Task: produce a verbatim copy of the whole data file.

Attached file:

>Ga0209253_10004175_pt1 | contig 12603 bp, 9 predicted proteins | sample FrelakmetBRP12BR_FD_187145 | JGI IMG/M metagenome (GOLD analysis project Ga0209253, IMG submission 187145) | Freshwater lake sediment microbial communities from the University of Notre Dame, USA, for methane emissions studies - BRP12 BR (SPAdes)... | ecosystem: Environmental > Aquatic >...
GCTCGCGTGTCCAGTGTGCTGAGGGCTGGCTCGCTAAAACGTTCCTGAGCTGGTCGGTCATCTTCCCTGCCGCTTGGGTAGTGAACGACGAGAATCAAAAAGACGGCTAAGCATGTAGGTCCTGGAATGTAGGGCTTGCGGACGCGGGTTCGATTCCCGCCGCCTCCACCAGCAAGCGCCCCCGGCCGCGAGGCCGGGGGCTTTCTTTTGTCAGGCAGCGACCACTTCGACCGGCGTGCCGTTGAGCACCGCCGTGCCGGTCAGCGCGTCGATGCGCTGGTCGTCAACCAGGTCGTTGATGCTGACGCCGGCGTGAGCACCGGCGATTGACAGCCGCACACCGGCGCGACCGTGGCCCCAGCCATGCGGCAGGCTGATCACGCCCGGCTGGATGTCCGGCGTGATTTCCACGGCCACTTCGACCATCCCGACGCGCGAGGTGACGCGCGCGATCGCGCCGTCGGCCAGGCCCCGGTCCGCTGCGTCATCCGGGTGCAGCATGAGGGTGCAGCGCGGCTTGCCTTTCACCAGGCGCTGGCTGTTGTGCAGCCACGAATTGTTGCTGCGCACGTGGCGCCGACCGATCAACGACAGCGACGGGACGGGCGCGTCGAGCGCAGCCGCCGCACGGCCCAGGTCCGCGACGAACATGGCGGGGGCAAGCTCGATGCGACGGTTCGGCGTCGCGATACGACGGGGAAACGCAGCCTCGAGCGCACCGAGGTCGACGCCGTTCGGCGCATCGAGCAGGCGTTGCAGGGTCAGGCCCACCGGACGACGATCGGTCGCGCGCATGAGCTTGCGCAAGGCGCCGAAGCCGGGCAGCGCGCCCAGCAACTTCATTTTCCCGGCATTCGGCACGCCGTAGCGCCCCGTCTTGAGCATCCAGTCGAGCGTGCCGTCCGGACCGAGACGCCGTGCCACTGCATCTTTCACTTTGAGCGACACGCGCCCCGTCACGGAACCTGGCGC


>Ga0209253_10004175_pt1 | contig 12603 bp, 9 predicted proteins | sample FrelakmetBRP12BR_FD_187145 | JGI IMG/M metagenome (GOLD analysis project Ga0209253, IMG submission 187145) | Freshwater lake sediment microbial communities from the University of Notre Dame, USA, for methane emissions studies - BRP12 BR (SPAdes)... | ecosystem: Environmental > Aquatic >...
GCTCGCGTGTCCAGTGTGCTGAGGGCTGGCTCGCTAAAACGTTCCTGAGCTGGTCGGTCATCTTCCCTGCCGCTTGGGTAGTGAACGACGAGAATCAAAAAGACGGCTAAGCATGTAGGTCCTGGAATGTAGGGCTTGCGGACGCGGGTTCGATTCCCGCCGCCTCCACCAGCAAGCGCCCCCGGCCGCGAGGCCGGGGGCTTTCTTTTGTCAGGCAGCGACCACTTCGACCGGCGTGCCGTTGAGCACCGCCGTGCCGGTCAGCGCGTCGATGCGCTGGTCGTCAACCAGGTCGTTGATGCTGACGCCGGCGTGAGCACCGGCGATTGACAGCCGCACACCGGCGCGACCGTGGCCCCAGCCATGCGGCAGGCTGATCACGCCCGGCTGGATGTCCGGCGTGATTTCCACGGCCACTTCGACCATCCCGACGCGCGAGGTGACGCGCGCGATCGCGCCGTCGGCCAGGCCCCGGTCCGCTGCGTCATCCGGGTGCAGCATGAGGGTGCAGCGCGGCTTGCCTTTCACCAGGCGCTGGCTGTTGTGCAGCCACGAATTGTTGCTGCGCACGTGGCGCCGACCGATCAACGACAGCGACGGGACGGGCGCGTCGAGCGCAGCCGCCGCACGGCCCAGGTCCGCGACGAACATGGCGGGGGCAAGCTCGATGCGACGGTTCGGCGTCGCGATACGACGGGGAAACGCAGCCTCGAGCGCACCGAGGTCGACGCCGTTCGGCGCATCGAGCAGGCGTTGCAGGGTCAGGCCCACCGGACGACGATCGGTCGCGCGCATGAGCTTGCGCAAGGCGCCGAAGCCGGGCAGCGCGCCCAGCAACTTCATTTTCCCGGCATTCGGCACGCCGTAGCGCCCCGTCTTGAGCATCCAGTCGAGCGTGCCGTCCGGACCGAGACGCCGTGCCACTGCATCTTTCACTTTGAGCGACACGCGCCCCGTCACGGAACCTGGCGC